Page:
We knew we were FI one year before actually quitting our jobs and we set a date then. The most difficult part was having discussions with our managers about our long-term goals and projects within the company while we knew there was no “long-term”. We let them know more than 2 months in advance…I couldn’t wait to share it with them!
My husband was working for his employer on projects that had a 2-3 year timeline. So even though he always was committed to being a contributor until his last day, it was inevitable for him to feel more detached when discussing details that would become relevant after he would have left.
Was financial independence a long-term goal of yours? Did you think you might retire early or be able to do so when you first got started in your career?
Until I found the ChooseFI podcast, I actually never even thought retiring before 65 was a possibility. After hearing so many stories of people and families retiring before their 40s while earning way less than we did, the FIRE spark lit! If they could do it, we could do it too.
For my husband, financial independence has been his goal for more than a decade. So much so that it was one of the main reasons why he decided to move to the US to pursue it through his startups. He thought that if he could sell jsut one of those for a big enough amount, he would have achieved his financial goal and then kept working on his projects with no money pressure.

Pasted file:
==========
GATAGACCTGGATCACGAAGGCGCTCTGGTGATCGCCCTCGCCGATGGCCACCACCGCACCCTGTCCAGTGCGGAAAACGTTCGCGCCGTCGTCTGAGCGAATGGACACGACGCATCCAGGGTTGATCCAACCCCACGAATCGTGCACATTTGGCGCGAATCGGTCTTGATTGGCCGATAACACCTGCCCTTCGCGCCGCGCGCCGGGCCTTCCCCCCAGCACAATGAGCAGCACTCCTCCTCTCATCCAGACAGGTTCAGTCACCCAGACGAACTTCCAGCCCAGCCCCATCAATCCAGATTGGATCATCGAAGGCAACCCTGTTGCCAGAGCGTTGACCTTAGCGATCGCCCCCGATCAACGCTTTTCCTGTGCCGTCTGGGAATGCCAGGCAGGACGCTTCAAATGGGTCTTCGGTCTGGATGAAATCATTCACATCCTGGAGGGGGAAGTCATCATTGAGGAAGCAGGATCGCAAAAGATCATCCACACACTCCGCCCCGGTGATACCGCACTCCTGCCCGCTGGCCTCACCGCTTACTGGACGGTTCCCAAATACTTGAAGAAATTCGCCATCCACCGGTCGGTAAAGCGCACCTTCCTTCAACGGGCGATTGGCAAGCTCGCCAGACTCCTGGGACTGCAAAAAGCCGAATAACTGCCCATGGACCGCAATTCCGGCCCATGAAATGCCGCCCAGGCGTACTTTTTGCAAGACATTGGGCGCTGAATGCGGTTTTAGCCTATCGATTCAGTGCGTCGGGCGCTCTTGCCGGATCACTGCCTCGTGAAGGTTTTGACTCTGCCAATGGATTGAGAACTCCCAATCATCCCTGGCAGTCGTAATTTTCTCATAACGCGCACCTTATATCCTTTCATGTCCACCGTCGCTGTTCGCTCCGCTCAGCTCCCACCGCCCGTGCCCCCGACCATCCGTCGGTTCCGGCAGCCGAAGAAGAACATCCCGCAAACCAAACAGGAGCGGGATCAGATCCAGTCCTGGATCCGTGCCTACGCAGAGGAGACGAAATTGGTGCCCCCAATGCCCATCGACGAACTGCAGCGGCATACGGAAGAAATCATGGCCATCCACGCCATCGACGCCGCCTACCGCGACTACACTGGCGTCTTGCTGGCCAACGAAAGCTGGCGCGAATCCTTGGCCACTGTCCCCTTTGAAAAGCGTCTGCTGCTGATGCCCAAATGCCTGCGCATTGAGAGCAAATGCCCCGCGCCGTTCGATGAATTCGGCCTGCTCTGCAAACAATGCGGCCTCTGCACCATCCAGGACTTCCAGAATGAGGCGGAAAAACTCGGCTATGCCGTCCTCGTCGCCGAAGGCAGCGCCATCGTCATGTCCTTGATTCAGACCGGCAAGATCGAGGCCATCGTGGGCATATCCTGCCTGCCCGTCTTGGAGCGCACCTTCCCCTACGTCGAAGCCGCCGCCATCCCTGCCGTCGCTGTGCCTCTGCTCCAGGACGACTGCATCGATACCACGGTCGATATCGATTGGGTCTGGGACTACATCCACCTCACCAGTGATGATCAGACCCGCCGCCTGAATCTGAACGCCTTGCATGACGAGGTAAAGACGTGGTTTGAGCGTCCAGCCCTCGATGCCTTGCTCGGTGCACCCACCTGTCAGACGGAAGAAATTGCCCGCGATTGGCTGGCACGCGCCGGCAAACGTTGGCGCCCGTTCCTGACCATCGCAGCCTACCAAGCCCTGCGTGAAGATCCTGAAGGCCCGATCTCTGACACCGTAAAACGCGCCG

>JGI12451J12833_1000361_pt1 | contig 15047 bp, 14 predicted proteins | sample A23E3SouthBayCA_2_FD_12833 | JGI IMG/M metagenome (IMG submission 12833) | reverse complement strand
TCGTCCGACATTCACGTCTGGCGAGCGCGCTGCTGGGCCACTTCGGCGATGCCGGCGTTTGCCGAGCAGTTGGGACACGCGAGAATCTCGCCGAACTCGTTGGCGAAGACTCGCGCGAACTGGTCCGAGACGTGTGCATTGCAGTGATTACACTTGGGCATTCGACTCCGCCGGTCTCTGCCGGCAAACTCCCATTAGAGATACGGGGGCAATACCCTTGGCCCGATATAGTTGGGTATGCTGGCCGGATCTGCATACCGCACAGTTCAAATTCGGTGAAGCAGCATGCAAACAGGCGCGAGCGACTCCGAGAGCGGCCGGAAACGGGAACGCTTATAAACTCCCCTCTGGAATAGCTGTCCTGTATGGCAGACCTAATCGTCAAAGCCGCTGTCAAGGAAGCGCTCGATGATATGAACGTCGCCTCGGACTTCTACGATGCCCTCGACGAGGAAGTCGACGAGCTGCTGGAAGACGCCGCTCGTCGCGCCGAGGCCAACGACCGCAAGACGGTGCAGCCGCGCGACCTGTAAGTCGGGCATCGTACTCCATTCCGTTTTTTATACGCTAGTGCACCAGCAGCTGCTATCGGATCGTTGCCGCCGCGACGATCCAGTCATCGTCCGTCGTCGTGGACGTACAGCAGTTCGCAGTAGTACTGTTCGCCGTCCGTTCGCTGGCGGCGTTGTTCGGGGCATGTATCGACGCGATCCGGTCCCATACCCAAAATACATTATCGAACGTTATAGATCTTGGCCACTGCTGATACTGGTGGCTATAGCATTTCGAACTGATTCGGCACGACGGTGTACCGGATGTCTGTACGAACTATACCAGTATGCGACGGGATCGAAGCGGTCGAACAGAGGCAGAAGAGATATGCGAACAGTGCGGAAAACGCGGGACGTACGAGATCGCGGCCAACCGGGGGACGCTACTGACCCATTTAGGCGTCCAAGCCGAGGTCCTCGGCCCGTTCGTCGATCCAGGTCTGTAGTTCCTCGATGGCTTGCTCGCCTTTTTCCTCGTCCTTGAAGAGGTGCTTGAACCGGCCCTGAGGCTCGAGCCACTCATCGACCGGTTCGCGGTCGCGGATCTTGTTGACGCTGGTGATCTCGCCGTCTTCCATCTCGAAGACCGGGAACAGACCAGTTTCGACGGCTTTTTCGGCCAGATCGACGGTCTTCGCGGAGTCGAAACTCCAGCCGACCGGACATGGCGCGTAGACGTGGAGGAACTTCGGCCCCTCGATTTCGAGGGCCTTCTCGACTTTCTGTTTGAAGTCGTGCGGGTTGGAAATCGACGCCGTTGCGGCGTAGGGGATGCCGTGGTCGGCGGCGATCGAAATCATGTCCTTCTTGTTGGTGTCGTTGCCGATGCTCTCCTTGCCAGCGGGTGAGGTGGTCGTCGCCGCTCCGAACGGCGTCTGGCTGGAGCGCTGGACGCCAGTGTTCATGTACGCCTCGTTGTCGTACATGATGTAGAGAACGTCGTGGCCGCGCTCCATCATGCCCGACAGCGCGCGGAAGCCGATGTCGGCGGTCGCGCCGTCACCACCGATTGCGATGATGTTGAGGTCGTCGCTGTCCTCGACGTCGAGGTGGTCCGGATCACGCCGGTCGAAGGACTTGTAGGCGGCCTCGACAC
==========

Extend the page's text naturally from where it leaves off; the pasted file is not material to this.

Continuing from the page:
This is why when I told him what I had discovered and shared the Trinity study, I knew I was finding fertile ground. We then put together a financial plan to save money and create the wealth we needed.
One of the first steps was to understand what brings us joy to make sure we didn’t make the path to FIRE painful or a sacrifice. We started saving money and investing more aggressively, always making sure we were budgeting for what brings us joy!
We reached our FI number just before COVID, which would have given us a 3.5% SWR. Nevertheless, we waited to quit our jobs for one more year until we could travel back to Europe (and created some buffer along the way).
How is your nest egg invested? Approximately what percentage is allocated to stocks, bonds, real estate, and alternatives?
- 50% in real estate (passive investments in syndications and notes)
- 30% IRAs (all in stock market)
- 10% stock market (taxable account)
- 10% cryptocurrencies (originally invested <1% but it became 10% with current market value)
- We do not have anything invested in bonds